To clarify the mechanism by which hUCMSC attenuated growth of cancer cells, Western blot analysis of multiple cell growth signaling components was carried out. Co-culture of a small number of hUCMSC with MDA 231 cells (1:30 and 1:6) significantly attenuated phosphorylation of Akt and ERK1/2 in MDA 231 cells. It was also observed that as the number of hUCMSC in co-culture increases, phosphorylations of Akt and ERK1/2 was further attenuated. Although the apoptosis index, as determined by p-38 phosphorylation and cleavage of PARP, in MDA 231 cells was slightly increased by co-culture with hUCMSC, these increases were statistically not significant. These results indicate that attenuation of the Akt and MAPK pathways is involved in the naïve hUCMSC-dependent growth attenuation of breast carcinoma cells.
Increasing evidence suggests that adult stem cells can be effective therapeutic tools for various diseases including cancer [22-24]. Indeed, multiple adult stem cells engineered to express therapeutic genes are reported to be very effective in attenuating various tumors [15, 21, 25]. On the other hand, a few papers have reported that naïve adult stem cells have an intrinsic ability to attenuate growth of several types of cancer cells, such as Kaposi’s sarcoma and glioma [17-19]. A drawback of cancer cytotherapy using engineered stem cells is an unexpected gene expression of the transfected gene, or, if viral vectors are used, mutation of the vector into a virulent form or insertion into inappropriate genomic regions. Thus, if naïve stem cells can be used for cancer cytotherapy, the safety of cytotherapy will be increased significantly.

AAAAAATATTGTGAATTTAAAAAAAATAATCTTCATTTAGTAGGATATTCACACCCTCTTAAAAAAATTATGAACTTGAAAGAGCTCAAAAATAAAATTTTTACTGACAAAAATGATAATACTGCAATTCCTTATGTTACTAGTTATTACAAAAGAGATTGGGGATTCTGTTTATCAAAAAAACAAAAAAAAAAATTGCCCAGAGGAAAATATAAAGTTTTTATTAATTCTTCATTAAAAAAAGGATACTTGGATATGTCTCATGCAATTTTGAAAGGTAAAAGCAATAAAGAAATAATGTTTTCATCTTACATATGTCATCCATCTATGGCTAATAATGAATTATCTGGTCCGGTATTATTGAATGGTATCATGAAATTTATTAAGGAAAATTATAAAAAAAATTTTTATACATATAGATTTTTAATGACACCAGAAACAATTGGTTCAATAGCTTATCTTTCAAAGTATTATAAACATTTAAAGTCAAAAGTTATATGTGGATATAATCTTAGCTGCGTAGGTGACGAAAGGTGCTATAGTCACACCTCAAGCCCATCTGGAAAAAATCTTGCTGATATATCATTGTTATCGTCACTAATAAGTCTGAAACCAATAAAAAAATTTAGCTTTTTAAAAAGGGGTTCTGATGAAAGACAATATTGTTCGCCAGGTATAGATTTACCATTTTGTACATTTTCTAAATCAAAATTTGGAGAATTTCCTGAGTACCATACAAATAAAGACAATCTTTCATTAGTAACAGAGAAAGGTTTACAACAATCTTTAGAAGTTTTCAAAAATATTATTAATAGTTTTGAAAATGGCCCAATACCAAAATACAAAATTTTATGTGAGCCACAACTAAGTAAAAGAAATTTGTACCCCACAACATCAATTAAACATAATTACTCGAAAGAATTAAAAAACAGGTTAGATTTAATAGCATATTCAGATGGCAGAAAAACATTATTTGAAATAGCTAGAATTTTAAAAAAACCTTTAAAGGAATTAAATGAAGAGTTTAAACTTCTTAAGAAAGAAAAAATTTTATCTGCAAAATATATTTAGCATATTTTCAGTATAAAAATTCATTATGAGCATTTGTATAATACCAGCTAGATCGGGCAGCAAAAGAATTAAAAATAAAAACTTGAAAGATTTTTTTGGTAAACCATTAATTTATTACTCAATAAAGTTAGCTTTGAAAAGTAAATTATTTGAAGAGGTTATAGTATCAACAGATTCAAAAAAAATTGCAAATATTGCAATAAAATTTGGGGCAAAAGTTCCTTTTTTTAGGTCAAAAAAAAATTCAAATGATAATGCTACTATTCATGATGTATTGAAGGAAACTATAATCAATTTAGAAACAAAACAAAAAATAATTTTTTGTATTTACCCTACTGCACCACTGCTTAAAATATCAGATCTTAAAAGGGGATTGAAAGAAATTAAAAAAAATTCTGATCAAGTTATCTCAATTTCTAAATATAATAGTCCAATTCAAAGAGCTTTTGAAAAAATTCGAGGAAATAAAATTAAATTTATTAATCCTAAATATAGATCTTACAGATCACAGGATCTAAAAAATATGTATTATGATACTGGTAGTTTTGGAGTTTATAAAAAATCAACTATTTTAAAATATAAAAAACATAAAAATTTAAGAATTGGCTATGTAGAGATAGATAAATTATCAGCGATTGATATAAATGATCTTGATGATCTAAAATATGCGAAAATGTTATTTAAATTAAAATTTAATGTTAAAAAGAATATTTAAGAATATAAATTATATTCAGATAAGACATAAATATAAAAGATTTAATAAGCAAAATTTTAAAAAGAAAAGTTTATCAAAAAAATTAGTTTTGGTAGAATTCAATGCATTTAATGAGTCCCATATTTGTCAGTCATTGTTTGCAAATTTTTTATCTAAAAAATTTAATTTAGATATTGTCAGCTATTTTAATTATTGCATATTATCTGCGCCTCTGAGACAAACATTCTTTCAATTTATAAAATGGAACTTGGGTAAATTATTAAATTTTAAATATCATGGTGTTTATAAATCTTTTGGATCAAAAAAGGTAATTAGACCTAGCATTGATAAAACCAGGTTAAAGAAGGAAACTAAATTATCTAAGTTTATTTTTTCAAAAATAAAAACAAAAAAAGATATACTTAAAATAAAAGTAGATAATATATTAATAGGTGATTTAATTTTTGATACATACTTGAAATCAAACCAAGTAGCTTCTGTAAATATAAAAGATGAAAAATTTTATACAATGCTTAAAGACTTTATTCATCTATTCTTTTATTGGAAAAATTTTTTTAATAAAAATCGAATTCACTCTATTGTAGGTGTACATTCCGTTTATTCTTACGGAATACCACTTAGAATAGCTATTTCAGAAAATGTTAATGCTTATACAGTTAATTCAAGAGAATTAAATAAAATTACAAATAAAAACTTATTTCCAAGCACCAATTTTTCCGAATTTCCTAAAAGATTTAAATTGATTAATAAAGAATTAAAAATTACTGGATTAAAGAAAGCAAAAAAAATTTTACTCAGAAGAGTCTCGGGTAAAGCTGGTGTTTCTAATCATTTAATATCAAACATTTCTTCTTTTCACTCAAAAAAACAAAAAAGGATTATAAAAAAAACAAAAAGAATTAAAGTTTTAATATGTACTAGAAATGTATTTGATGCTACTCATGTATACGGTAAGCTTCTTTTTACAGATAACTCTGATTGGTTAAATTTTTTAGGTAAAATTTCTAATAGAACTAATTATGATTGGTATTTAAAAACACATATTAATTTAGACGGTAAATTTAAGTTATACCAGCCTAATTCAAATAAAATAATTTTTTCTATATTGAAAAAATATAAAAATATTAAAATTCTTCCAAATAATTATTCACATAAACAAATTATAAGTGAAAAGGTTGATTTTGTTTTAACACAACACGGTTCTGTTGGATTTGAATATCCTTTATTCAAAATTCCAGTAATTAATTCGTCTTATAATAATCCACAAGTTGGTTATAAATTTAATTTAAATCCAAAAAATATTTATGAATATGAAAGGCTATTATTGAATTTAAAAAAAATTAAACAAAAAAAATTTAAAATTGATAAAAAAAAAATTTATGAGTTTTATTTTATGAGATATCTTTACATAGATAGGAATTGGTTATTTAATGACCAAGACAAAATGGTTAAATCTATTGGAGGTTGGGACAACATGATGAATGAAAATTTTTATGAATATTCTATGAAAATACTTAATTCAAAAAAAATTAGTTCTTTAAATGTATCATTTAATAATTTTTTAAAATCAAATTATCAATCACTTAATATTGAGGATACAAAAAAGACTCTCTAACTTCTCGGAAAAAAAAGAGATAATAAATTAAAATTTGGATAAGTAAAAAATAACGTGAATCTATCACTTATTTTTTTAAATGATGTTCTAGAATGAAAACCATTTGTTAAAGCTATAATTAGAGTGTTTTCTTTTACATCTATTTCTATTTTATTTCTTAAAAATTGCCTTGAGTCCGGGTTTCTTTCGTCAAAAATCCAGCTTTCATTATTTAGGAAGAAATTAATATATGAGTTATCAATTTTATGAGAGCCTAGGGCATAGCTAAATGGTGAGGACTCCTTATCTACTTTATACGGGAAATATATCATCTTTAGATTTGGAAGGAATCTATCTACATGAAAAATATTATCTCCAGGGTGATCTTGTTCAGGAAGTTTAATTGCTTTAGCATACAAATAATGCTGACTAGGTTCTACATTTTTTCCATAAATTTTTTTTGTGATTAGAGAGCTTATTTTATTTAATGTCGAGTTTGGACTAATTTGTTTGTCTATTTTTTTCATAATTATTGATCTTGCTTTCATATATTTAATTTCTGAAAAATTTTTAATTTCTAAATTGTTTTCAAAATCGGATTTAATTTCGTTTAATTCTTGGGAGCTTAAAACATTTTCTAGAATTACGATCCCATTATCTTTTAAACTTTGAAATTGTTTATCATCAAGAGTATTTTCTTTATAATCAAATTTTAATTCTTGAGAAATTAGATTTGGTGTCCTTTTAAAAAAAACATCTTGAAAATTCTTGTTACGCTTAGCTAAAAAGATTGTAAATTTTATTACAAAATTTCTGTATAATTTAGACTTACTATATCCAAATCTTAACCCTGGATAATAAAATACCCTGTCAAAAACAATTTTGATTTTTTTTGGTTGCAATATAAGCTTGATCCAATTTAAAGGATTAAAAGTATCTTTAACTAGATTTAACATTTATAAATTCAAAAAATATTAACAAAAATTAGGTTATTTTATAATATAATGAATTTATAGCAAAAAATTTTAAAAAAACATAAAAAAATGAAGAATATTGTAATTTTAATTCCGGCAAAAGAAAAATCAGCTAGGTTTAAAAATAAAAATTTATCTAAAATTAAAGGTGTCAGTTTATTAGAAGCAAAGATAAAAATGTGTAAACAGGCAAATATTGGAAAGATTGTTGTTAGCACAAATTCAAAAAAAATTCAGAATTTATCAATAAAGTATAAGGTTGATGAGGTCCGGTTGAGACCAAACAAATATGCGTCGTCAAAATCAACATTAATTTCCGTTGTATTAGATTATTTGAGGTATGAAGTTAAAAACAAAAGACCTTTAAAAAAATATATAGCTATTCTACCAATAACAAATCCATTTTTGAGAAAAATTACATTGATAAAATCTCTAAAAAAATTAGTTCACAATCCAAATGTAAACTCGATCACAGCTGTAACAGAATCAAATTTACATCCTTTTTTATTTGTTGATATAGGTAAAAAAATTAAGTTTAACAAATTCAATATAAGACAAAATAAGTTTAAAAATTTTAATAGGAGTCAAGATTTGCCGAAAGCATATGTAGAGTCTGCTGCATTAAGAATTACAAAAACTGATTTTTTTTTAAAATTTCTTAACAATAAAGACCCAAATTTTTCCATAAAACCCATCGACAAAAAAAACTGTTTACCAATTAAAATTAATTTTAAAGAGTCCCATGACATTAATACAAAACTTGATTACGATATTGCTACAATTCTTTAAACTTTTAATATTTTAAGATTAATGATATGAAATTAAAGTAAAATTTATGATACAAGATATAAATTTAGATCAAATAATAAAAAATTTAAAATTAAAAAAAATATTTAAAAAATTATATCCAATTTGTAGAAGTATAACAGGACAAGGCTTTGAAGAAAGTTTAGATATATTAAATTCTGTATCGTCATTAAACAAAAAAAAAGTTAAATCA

Accordingly, the aim of the present study was to evaluate the therapeutic potential of hUCMSC. In the present study we evaluated the intrinsic therapeutic ability of hUCMSC for human malignant breast carcinoma cells in vivo and in vitro. The present study provides strong evidence that hUCMSC can be used as a safe cancer-targeted cytotherapy for breast carcinoma.
First, we examined the attenuation effect of naïve hUCMSC on MDA 231 metastatic lung tumor growth in SCID mice. As described in the results, intravenously administered naïve hUCMSC significantly attenuated tumor growth in the lung (Fig. 1). Furthermore, immunohistochemical analysis of hUCMSC in the lung detected a large number of hUCMSC within or adjacent to tumor tissues, but not in normal areas of the lung or in other tissues. Therefore, hUCMSC appear to home to the tumor site, but not to healthy tissues. Although the homing mechanism of hUCMSC is still unclear, these data suggest that homing of hUCMSC to the tumor site should be an important step in hUCMSC-induced tumor growth attenuation. This in vivo mouse study suggests that naïve hUCMSC are a potentially useful tool for cancer cytotherapy. Accordingly, a potential mechanism by which hUCMSC induces cancer cell growth attenuation was examined in in vitro studies.